Arctic wells are expensive to drill. Alaskan waters are covered with ice for more than nine months of the year. Shell needed to keep equipment -- including a backup drilling rig -- ready near the well in case of an accident or spill. The company spent about $1 billion to drill a single well this year and plans for a second hole next year at a similar expense have now been abandoned.
The high cost of the Arctic means that, along with shale oil and Canadian oil sands, “companies delay or reconsider these projects first” when prices fall, said Alexander Nazarov, an oil and gas analyst at Gazprombank. Brent crude has slumped by about 50 percent in the past year to $47.92 a barrel at 2:53 p.m. on the London-based ICE Futures Europe exchange.
In Russia, sanctions have worsened the slowdown in Arctic drilling. The U.S. and European Union restricted the export of technology to Russia following its annexation of Crimea. Prior to the sanctions, Exxon and Rosneft found the Victory field, containing more than 100 million tons of oil and 338 billion cubic meters of gas, in the Kara Sea. Exxon now sees a potential $1 billion loss related to its Russian operations.
Rosneft and Gazprom PJSC are delaying some offshore exploration by two to three years because of sanctions and weaker oil prices. The nation will drill just two offshore wells in 2017, down from an original plan for 14, Denis Khramov, Russia’s deputy minister of natural resources, said Tuesday at a conference at Yuzhno-Sakhalinsk in the country’s Far East.
In Norway’s Arctic, too, exploration drilling will slow in 2015 to half last year’s level following the slump in oil prices, according to the Norwegian Petroleum Directorate. No wells have been drilled off Greenland since exploration fizzled out in 2012 after companies that were awarded licenses didn’t find commercially viable reserves.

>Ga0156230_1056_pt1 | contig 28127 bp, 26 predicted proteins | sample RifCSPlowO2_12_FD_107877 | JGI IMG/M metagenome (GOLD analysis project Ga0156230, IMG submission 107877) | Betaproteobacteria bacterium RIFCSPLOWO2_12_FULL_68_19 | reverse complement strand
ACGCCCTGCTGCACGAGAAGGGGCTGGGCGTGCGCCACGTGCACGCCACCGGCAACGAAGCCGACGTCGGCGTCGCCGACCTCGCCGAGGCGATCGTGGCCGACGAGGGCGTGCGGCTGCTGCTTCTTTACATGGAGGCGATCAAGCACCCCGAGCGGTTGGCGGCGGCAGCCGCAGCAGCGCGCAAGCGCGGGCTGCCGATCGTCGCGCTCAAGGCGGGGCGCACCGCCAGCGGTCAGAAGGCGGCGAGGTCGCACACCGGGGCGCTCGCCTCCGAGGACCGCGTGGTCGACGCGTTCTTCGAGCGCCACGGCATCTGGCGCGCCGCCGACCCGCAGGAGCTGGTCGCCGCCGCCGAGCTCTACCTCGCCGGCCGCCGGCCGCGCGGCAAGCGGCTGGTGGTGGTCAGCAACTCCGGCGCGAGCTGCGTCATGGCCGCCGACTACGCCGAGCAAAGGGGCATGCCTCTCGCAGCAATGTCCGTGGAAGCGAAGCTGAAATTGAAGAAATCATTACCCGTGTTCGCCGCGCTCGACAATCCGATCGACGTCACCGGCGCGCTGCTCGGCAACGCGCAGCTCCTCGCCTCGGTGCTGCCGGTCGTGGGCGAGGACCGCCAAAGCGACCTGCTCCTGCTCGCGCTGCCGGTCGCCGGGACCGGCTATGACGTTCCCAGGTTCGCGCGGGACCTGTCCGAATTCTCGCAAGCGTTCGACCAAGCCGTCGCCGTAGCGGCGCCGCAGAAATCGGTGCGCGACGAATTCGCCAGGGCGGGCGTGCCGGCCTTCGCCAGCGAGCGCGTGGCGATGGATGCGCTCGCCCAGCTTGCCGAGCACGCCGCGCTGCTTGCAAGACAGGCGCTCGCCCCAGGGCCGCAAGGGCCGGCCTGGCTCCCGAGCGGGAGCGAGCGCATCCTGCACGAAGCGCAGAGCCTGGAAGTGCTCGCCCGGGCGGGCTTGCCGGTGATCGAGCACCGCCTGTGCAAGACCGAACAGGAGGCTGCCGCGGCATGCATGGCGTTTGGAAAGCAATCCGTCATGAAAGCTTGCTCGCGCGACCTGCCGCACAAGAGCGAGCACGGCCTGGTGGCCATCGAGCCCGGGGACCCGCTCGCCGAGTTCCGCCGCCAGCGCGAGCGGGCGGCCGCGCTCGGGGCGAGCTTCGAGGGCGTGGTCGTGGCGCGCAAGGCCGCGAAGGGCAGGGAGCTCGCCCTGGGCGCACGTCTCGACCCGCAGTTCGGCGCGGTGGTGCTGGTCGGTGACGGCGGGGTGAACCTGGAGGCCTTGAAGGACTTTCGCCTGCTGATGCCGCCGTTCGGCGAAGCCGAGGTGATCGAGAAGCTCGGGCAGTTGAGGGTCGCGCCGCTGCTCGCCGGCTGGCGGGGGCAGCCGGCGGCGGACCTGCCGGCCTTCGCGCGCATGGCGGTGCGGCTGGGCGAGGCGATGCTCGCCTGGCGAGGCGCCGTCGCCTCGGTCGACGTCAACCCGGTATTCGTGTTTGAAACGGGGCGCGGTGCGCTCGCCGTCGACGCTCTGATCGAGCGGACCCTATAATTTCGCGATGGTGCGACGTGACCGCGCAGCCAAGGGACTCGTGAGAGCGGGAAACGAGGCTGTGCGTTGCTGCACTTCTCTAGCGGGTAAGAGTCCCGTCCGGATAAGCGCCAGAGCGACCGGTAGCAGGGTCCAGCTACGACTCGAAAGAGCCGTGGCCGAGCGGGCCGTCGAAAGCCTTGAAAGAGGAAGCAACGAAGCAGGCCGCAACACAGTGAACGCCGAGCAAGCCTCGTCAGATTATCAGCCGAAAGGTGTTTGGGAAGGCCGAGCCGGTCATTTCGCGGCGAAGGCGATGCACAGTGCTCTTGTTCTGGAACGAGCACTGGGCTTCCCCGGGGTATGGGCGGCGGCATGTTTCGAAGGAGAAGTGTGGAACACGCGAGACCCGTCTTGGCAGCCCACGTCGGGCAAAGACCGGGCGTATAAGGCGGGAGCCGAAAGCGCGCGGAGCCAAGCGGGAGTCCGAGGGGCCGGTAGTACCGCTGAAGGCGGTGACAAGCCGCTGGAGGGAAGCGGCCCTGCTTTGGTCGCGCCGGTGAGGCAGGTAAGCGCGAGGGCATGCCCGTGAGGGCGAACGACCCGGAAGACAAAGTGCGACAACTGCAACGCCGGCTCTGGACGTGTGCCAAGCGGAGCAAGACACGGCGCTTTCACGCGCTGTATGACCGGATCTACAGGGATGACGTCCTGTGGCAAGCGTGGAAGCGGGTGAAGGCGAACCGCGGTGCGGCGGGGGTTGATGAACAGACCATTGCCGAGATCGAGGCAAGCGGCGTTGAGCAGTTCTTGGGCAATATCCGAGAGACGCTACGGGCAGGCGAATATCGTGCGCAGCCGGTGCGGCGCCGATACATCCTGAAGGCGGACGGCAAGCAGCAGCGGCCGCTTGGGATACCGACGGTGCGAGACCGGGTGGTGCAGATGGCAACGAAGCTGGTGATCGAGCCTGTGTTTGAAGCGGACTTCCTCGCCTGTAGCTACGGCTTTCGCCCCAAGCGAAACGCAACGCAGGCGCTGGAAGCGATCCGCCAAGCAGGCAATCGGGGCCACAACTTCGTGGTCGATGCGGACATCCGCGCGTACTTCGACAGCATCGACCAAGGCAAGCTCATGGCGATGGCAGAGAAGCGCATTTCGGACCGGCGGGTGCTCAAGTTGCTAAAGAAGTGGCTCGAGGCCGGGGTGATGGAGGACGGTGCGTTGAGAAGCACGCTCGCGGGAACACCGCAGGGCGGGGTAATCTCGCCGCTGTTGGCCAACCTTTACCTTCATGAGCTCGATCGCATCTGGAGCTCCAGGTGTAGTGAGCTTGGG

“All current plans and intentions have stopped in the Arctic for now,” Oswald Clint, a London-based oil analyst at Sanford C. Bernstein & Co., said by phone. “Besides the oil price, Alaska was a bone of contention for many investors” because of fears about the environmental impact, he said.
In May, Shell’s shareholders questioned why they should support a drilling program that could pollute waters and contaminate seafood. Campaigners from Greenpeace occupied Shell’s oil rig in the Pacific in April while demonstrators in kayaks tried to stop the Alaska-bound drilling rig from leaving the port in Seattle in June.
“Arctic oil has no role in a climate-safe world –- and the hunt for this high-cost, high-risk, high-carbon fuel was a sad example of how far Big Oil and their friends in government will go to cling to last century’s dirty energy,” Stephen Kretzmann, executive director of Oil Change International, said by e-mail.
While the odds may be stacked against Arctic oil exploration today, that may not be the case forever, said Cindy Giglio, a senior principal analyst at IHS Energy Inc.
“Reading Shell’s announcement, it’s not that they’re saying there’s not potential there, but in the current environment it doesn’t make sense,” Giglio said by phone from Norwalk, Connecticut. “Alaska has still got long-term potential.”